These little cupcakes might look innocent, but they are laced with good Irish whiskey! They're a perfect St. Patrick's Day sweet treat for grown-ups. The cake has a hint of espresso that gives them a delightful coffee flavor.
This festive recipe is totally customizable. Add a few drops of peppermint extract to the white chocolate and make it even more festive with green food coloring. The crushed potato chips and pretzels add extra crunch and a hint of salt, but can be omitted for a strictly sweet treat.
What better way to celebrate St. Patrick's Day than with chocolaty Irish stout dessert? Individually sized cupcakes make these easy to transport and even easier to share.
According to popular lore, this drink dates back to a stormy winter night in the 1940s when a group of air travelers became stranded in a small port town in Ireland. A resourceful bartender provided a double-dose of just what these weary people needed by adding whiskey to coffee, and a classic was born.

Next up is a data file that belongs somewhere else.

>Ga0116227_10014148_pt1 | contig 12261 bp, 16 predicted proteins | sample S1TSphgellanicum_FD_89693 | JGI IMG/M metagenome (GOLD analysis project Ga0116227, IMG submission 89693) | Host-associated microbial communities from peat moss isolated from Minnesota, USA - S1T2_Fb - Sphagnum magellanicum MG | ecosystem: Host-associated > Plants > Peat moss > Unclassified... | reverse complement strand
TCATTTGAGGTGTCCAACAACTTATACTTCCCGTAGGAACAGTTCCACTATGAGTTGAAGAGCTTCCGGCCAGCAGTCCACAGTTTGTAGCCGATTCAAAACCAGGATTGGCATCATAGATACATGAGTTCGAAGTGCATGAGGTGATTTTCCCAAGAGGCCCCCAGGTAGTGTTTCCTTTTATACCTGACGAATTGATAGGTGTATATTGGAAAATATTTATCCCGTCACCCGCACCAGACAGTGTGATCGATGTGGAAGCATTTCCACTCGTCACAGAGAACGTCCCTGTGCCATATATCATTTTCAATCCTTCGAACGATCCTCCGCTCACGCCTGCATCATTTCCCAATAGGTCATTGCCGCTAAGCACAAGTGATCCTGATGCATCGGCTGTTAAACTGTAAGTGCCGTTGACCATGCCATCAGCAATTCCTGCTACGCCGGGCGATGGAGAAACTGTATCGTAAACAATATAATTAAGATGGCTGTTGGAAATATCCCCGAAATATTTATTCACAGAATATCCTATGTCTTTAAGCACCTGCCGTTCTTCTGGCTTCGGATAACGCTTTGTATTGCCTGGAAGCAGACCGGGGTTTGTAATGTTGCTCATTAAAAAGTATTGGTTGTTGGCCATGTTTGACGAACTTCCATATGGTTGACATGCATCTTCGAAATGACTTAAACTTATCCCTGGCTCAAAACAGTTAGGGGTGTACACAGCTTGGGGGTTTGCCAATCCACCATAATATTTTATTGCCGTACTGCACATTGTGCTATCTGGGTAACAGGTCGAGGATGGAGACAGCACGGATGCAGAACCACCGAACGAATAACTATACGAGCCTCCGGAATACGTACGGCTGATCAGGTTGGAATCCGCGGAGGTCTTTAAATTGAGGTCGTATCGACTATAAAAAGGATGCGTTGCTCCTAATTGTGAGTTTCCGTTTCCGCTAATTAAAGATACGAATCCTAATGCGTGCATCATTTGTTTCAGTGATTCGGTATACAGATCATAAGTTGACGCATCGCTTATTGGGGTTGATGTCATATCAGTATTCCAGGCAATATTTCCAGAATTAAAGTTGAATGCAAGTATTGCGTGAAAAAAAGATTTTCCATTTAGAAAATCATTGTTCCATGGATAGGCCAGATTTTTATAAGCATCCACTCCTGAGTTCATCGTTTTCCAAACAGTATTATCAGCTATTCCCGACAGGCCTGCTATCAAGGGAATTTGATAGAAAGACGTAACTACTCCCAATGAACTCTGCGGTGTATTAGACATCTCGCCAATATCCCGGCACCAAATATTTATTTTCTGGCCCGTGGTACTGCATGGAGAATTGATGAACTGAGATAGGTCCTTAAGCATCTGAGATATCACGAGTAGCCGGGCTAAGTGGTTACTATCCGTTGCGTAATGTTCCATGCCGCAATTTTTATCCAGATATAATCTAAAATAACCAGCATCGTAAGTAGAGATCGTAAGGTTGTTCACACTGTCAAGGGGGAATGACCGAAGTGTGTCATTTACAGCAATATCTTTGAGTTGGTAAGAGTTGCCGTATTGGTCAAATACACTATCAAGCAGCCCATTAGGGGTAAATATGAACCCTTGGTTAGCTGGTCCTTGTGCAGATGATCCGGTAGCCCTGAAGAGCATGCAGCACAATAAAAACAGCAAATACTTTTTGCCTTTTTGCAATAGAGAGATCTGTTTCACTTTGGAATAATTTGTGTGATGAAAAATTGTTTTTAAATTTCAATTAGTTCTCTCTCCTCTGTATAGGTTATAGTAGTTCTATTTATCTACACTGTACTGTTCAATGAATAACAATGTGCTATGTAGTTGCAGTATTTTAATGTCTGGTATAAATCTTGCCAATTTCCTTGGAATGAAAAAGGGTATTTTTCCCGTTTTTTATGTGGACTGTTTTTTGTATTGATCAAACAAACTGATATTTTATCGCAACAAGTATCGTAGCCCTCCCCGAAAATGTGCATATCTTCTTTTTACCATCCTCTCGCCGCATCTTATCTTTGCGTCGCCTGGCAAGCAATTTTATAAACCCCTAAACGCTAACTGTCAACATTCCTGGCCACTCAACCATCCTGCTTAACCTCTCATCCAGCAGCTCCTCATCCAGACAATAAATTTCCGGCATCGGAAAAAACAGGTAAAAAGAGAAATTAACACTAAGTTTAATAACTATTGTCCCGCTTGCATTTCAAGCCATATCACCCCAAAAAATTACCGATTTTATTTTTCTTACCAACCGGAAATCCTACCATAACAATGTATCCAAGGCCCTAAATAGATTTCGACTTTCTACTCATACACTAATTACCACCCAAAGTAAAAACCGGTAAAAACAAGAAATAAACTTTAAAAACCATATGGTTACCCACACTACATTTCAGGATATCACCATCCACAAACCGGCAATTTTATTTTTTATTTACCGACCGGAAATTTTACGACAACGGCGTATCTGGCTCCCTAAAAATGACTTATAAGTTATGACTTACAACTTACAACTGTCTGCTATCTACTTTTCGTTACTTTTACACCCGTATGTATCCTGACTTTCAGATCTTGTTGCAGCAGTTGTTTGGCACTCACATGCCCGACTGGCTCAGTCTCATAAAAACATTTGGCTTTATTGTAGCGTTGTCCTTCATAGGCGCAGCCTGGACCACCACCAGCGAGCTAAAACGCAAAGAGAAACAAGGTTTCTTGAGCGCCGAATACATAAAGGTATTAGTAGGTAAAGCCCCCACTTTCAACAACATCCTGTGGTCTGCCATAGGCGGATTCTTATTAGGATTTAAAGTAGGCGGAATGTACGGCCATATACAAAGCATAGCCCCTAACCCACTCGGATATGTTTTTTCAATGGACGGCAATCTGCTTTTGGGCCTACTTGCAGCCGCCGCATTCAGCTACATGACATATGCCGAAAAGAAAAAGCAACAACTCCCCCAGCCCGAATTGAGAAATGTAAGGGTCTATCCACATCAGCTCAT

Guinness caramel brings a fun Irish twist to an originally Italian recipe. The delicious depth of flavor makes it an apt dessert to serve on St. Patrick's Day. Try making the tiramisu in individual cocktail glasses for personal-sized portions. Better yet, make it a day ahead to save prep time on the holiday.
Skehan loves this dessert recipe because it's a decadent, moist cake with booze! Who doesn't love that? "It's really a showstopper at any function and it's guaranteed to disappear within minutes of serving," he says. "I recommend making and serving this cake same day while it's still super moist. But if time is an issue you can definitely bake the cake in advance, wrap very well and freeze a day or two ahead of time and frost it the day you serve."